In the graphics department, character models and textures haven't really improved much; players look fairly close to their real selves, and there isn't much one can do to make a game of football look like a game of football. The animations have improved, with some players looking less robotic and more in control of their running and the ball; this is especially true of teams like Real Madrid and Bayern Munich.

Sound-wise, the game has a small selection of tracks that play in the menus and as an echo in the stadiums before the matches. Commentary could improve in variation, with the commentators sometimes saying the same thing several times throughout the match; however, the language of the commentary can be changed to freshen things up.

Overall, this year's iteration of PES is a nice improvement, with more modes than ever before and running pretty well. It may be hard to come across matches online with the PS3 version, but there is enough content to cover that with the new myClub mode, in which players are able to enter tournaments with a team that is raised personally. Load times are a pain if connected to the internet, with live update data being transferred before the start screen is even booted, and offline matches also take their time in loading.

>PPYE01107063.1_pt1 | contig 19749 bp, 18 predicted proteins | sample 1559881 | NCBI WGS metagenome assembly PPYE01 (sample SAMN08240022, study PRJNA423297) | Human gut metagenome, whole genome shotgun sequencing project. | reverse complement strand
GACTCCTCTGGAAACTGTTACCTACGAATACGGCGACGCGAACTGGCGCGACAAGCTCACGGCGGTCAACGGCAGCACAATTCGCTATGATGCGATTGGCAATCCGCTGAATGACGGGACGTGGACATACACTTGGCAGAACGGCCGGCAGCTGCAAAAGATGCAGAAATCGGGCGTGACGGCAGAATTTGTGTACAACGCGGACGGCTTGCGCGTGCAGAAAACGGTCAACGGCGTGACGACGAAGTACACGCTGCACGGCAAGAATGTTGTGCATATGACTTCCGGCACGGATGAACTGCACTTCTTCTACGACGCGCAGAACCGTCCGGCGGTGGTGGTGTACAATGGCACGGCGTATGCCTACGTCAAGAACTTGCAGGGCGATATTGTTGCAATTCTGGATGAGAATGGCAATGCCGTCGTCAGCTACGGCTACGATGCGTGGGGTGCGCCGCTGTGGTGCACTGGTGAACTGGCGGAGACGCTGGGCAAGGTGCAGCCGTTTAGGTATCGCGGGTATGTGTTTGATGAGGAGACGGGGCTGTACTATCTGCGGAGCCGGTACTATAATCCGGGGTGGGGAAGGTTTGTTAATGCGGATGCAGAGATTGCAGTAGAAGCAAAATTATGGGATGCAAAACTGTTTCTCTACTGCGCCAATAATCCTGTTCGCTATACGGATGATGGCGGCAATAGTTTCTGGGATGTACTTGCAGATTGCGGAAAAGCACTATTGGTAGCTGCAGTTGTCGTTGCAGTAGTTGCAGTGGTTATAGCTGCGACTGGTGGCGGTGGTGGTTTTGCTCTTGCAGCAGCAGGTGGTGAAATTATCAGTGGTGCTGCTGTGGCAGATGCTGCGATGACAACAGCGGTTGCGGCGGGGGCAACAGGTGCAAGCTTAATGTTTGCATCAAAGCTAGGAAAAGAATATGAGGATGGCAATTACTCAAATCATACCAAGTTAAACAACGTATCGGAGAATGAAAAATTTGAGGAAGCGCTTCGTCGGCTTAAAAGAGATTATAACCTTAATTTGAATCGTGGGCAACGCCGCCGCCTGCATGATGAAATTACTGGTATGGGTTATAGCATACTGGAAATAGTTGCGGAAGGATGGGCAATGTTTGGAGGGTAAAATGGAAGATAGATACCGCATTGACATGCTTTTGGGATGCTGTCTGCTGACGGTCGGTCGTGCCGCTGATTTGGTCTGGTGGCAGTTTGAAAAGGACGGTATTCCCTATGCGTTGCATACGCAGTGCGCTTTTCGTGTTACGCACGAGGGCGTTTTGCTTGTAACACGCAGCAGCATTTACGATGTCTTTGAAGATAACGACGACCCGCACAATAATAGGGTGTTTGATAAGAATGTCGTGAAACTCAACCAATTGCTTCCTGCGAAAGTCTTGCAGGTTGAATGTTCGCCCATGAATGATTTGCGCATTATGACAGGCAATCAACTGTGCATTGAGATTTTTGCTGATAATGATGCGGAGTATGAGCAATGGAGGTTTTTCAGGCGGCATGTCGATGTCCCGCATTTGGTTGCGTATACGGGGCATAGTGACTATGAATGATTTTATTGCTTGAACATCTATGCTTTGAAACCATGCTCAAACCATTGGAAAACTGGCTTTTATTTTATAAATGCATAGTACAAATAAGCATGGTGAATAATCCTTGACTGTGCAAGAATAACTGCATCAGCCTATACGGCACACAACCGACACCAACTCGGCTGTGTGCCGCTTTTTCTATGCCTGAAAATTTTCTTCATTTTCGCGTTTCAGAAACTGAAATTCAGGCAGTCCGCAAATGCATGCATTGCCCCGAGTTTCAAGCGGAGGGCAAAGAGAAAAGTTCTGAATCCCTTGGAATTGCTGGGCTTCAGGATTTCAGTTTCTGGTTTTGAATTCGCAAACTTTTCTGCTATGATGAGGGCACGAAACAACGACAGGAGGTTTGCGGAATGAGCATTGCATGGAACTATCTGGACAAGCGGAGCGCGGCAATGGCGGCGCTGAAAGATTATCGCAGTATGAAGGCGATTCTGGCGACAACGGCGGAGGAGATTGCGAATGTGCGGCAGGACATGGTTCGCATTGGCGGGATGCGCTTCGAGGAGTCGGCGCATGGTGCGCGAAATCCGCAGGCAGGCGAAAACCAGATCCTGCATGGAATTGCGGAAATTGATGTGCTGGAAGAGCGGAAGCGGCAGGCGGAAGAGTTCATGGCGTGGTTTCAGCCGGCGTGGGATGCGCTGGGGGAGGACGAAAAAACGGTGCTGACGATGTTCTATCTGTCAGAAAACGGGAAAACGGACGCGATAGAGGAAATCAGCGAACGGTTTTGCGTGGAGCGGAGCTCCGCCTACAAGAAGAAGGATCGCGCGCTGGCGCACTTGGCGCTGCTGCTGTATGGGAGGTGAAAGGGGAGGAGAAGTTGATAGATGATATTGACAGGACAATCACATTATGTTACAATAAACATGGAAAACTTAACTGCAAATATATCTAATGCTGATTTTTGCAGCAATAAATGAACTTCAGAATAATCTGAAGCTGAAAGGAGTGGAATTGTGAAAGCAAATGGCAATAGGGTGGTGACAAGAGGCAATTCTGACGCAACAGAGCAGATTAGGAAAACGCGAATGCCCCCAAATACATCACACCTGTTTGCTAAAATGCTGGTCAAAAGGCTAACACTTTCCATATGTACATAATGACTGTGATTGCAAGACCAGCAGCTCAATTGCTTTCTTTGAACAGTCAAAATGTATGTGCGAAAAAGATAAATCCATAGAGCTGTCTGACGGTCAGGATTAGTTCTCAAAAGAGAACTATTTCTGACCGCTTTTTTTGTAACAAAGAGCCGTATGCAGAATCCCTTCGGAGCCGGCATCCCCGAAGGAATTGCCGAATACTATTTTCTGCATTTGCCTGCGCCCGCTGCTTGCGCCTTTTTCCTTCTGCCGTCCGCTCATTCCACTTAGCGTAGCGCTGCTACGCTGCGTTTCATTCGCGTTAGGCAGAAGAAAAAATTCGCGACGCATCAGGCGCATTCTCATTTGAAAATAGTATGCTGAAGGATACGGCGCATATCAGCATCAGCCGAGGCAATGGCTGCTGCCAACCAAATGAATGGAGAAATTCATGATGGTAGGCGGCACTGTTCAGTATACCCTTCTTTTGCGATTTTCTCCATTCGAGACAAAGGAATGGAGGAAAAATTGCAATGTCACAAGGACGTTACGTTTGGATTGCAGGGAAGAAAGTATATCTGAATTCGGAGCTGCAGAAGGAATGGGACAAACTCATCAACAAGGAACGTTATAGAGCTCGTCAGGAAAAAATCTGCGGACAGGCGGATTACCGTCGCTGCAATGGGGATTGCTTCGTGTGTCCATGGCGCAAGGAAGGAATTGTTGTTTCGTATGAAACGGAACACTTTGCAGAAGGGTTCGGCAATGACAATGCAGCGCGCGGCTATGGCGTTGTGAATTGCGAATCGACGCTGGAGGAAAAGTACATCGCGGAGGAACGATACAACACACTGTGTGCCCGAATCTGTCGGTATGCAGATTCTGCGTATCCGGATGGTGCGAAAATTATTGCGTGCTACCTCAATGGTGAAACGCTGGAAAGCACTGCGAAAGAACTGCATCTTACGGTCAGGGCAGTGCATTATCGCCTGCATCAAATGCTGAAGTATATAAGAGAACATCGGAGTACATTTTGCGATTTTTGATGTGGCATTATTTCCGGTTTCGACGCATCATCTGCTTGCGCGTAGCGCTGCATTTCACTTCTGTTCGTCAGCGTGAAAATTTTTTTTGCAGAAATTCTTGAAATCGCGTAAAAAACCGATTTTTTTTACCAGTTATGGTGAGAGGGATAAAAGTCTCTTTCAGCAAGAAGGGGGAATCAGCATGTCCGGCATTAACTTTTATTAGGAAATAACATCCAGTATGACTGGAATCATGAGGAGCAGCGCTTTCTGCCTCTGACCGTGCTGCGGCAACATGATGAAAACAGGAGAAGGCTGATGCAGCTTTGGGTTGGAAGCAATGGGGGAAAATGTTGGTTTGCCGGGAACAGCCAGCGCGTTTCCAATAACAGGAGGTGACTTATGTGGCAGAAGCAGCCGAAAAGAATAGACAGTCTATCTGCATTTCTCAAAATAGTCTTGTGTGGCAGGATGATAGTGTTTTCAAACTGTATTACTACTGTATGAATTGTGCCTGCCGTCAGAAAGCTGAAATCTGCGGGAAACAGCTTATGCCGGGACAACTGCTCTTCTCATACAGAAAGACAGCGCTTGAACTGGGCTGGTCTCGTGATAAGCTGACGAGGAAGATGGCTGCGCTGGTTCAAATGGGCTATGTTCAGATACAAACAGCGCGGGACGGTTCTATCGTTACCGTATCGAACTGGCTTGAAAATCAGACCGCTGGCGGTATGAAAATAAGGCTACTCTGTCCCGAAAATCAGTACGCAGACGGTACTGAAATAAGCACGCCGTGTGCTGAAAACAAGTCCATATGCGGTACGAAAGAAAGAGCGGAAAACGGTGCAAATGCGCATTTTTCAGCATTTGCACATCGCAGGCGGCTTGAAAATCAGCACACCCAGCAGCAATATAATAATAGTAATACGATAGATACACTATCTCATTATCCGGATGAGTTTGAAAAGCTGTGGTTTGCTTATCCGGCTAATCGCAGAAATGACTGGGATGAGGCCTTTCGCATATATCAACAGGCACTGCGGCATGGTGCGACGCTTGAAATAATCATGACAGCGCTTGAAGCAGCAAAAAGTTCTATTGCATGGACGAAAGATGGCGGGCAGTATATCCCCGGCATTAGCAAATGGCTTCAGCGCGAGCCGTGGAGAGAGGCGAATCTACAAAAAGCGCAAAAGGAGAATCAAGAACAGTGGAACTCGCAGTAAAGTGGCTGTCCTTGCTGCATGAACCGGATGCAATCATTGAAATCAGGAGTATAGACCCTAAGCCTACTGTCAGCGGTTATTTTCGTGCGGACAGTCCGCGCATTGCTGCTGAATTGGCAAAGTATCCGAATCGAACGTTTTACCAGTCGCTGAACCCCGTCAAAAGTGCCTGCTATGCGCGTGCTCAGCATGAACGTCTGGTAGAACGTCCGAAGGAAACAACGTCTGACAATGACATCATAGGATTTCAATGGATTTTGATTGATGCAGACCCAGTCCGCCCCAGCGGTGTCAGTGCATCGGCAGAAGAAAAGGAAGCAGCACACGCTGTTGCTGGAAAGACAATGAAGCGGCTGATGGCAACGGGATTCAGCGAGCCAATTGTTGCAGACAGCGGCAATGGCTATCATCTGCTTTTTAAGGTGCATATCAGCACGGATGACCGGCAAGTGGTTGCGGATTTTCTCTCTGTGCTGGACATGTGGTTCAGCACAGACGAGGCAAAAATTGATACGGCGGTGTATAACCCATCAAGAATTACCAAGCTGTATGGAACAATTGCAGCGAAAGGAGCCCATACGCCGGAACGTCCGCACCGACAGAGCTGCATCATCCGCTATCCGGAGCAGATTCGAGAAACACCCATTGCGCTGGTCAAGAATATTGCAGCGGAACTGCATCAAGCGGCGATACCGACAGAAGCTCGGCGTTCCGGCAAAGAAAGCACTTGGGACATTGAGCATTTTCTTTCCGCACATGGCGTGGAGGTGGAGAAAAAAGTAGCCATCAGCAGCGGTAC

Screenshot for Pro Evolution Soccer 2015 on PlayStation 3

Cubed3 Rating

8/10
Rated 8 out of 10

Great - Silver Award

Rated 8 out of 10

PES 2015 on the PS3 is a nice improvement over last year's iteration, with more modes and teams than ever. It does have some small flaws, but overall it is a good game to have for playing against friends, or simply going through the many modes it offers.

Developer

Konami

Publisher

Konami

Genre

Sport

Players

4

C3 Score

Rated $score out of 10  8/10

Reader Score

Rated $score out of 10  0 (0 Votes)

European release date Out now   North America release date Out now   Japan release date Out now   Australian release date Out now